Microsoft is Adding a Linux kernel to Windows 10 to feed the Windows Subsystem for Linux. But guess what: you do not have to use the Linux kernel of Microsoft. You can create your own custom Linux kernel for Windows.
This feature is part of the new version of WSL in Insider Preview build 18945. This is a 20H1 version, which means it will probably be released in April 2020. It is unclear if this feature will reach 19H2, due out in October 2019.
Microsoft had already added the Linux kernel, but now, WSL 2 seems even more powerful than we thought. Now you can do anything with the Linux kernel, including adding modules to the kernel. You then specify the path to your kernel file in a .wslconfig file on your system and Windows will automatically load it each time you launch a Linux system. You do not need to load a custom kernel. If you do not, Windows will only use the built-in kernel.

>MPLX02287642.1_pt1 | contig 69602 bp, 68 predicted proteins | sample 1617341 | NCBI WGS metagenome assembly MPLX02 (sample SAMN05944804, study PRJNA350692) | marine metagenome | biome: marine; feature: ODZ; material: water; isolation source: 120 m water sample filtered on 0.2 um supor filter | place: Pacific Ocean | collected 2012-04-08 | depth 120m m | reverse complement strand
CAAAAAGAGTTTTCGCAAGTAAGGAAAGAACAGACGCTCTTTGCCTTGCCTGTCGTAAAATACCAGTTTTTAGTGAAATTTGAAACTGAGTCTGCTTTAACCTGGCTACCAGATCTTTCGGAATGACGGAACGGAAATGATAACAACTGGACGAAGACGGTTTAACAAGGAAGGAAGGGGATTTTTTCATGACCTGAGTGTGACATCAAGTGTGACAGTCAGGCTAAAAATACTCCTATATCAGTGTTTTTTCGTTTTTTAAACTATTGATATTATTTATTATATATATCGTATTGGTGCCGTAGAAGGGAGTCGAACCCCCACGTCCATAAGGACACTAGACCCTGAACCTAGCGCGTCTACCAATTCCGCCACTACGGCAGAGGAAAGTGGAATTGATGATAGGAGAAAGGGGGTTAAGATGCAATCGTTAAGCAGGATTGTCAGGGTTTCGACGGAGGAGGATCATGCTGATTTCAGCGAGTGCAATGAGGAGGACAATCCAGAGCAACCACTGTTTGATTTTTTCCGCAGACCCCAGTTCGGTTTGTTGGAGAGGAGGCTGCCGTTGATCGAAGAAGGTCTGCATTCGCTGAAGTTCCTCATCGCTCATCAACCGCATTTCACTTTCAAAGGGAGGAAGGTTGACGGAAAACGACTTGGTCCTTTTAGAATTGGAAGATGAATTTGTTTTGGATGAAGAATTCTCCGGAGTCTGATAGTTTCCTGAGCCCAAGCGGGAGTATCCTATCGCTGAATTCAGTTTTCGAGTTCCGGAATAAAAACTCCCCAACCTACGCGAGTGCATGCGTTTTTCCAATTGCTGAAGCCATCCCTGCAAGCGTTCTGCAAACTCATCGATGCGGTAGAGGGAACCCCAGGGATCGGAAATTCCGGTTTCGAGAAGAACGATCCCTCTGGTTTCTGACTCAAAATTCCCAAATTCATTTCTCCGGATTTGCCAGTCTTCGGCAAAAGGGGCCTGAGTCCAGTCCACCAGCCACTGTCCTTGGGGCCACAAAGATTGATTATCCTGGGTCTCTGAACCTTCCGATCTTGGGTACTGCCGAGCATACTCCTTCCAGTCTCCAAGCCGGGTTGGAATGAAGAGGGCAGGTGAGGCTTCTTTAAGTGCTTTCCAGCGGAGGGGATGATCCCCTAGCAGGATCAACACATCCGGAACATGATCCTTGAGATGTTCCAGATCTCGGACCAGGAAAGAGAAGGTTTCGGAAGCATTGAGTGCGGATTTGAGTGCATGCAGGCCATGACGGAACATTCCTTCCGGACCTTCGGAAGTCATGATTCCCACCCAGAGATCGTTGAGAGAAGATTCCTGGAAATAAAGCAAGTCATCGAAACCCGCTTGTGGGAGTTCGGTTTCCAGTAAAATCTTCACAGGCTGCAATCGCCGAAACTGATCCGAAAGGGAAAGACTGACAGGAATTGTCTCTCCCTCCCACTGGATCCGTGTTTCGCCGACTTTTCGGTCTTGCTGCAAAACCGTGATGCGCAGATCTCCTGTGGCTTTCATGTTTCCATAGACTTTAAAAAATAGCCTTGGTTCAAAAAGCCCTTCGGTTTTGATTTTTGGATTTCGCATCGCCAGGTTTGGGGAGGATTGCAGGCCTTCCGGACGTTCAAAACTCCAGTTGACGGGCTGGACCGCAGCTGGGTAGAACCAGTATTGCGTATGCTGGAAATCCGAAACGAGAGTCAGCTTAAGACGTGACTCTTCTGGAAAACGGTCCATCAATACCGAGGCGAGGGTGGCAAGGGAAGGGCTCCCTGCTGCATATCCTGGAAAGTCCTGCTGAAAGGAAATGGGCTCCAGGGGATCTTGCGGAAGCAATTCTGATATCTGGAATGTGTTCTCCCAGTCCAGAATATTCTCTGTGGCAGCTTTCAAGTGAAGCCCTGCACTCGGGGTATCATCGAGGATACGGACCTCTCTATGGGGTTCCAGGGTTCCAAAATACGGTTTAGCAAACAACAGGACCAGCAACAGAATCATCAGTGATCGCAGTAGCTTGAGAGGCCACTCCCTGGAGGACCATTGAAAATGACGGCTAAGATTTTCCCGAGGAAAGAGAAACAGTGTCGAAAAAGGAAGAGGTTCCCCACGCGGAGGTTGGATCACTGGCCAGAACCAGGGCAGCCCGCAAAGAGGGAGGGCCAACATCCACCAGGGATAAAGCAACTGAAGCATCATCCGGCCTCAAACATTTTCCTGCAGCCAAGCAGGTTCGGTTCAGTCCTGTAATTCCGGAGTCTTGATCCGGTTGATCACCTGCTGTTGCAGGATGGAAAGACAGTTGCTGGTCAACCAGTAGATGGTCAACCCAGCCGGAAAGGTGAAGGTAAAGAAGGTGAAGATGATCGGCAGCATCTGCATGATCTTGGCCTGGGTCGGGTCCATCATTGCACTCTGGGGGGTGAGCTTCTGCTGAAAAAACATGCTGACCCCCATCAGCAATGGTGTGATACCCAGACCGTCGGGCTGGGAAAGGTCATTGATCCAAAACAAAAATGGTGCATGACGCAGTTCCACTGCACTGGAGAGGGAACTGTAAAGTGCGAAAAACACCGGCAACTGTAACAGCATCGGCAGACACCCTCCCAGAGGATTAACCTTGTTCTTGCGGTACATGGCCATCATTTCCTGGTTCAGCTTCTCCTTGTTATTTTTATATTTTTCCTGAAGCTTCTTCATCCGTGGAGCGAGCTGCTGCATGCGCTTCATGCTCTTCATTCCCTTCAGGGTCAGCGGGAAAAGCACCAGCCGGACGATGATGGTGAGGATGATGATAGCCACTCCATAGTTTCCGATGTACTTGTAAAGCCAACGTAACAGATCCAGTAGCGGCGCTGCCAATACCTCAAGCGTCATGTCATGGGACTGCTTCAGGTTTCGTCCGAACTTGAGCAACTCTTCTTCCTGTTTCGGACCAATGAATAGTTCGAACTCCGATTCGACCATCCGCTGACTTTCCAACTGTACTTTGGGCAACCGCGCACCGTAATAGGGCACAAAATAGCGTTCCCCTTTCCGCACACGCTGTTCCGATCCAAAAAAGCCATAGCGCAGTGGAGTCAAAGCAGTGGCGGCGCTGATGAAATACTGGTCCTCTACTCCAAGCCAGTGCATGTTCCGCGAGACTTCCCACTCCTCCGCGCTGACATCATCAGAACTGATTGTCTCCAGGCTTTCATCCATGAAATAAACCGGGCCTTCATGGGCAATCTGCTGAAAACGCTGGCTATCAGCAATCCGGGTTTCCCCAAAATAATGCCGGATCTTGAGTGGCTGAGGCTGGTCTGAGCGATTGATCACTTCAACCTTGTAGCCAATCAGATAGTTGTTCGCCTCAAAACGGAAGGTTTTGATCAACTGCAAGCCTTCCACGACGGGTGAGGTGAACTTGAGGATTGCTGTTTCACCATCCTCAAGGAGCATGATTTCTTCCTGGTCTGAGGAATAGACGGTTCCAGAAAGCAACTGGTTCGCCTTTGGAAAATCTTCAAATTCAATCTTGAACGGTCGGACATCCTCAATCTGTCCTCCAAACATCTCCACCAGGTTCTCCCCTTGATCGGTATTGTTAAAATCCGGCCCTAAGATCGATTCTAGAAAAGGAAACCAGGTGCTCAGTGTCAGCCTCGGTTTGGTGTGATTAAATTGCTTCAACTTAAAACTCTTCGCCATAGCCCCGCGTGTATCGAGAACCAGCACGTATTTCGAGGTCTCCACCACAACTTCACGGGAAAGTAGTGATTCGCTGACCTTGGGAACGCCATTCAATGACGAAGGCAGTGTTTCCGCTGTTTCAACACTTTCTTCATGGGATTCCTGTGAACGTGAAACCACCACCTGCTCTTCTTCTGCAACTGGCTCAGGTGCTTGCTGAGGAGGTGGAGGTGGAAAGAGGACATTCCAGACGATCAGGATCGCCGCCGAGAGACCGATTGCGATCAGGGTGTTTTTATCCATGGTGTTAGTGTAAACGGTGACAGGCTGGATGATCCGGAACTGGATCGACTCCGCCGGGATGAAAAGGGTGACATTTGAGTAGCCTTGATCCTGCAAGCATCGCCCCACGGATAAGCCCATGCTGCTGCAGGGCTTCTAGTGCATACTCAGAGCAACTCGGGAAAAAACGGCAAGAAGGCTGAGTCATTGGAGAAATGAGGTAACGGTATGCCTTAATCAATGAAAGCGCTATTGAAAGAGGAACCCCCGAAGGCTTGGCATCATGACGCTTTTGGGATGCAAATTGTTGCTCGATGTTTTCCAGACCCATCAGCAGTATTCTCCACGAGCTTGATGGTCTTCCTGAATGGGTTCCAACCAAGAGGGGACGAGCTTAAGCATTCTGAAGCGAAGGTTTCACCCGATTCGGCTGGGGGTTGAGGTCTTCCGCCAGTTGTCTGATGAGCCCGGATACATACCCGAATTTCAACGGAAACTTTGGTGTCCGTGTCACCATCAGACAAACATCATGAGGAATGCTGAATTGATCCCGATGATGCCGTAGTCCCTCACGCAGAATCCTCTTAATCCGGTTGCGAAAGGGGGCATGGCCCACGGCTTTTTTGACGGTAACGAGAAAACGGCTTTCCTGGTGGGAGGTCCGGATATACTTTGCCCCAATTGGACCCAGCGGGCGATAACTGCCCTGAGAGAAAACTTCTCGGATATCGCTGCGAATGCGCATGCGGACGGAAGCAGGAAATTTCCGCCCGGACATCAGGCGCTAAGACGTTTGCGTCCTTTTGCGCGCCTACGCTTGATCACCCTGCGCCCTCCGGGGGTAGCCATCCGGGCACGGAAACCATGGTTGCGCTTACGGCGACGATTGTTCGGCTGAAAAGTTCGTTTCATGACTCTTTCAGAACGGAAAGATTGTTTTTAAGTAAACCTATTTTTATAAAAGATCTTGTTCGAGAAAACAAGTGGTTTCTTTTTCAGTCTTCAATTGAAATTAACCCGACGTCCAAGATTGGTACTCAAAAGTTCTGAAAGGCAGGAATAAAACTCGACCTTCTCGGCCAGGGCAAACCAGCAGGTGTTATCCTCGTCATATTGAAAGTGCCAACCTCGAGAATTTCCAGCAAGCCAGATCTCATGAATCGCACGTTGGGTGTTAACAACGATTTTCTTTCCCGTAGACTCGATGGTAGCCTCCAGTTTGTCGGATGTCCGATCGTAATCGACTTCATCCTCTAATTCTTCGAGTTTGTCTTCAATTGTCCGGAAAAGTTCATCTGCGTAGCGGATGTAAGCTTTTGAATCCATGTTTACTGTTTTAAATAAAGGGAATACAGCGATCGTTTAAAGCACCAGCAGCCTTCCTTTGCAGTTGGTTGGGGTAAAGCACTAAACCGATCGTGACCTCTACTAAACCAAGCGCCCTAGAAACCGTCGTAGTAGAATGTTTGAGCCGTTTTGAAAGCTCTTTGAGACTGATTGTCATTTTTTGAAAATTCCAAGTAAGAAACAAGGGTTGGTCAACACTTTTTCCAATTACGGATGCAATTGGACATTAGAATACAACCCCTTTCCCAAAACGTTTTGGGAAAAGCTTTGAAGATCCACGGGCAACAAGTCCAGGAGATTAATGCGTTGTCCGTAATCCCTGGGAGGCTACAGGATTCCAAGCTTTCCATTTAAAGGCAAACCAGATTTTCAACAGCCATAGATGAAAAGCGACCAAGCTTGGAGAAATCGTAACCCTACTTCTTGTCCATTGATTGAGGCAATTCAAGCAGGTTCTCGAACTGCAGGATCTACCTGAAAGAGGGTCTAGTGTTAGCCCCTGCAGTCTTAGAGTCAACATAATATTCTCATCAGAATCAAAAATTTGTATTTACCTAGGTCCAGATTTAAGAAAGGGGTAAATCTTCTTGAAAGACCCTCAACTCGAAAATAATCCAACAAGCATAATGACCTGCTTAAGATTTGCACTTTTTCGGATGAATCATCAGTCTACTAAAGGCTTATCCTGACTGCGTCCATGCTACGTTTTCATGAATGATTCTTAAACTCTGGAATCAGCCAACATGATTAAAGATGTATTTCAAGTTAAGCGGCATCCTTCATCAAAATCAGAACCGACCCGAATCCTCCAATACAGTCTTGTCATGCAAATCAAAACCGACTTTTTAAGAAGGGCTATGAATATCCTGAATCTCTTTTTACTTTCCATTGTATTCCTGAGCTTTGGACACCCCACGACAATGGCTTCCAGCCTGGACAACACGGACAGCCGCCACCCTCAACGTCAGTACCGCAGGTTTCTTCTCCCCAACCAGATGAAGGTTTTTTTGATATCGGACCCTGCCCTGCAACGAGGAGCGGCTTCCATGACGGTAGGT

Craig Loewen of Microsoft, Program Manager for the Windows Development Platform, explains:
we provides a Linux kernel with WSL 2, and it comes with Windows. However, you may want a specific kernel to feed your WSL 2 distributions, such as using a given kernel module, and so on. You can now use the kernel option of the .wslconfig file to specify the kernel path. machine, and this kernel will be loaded into the WSL virtual machine 2 when it starts. If no options are specified, you will use the Linux kernel supplied with Windows again as part of WSL 2.
There are also other improvements to WSL. The entire .wslconfig global configuration file is new and WSL 2 users can now connect to Linux servers running on their system using localhost.
This latest version of the insider preview also offers a redesigned Cortana experience, a streamlined file search in the file explorer and a customizable text cursor indicator.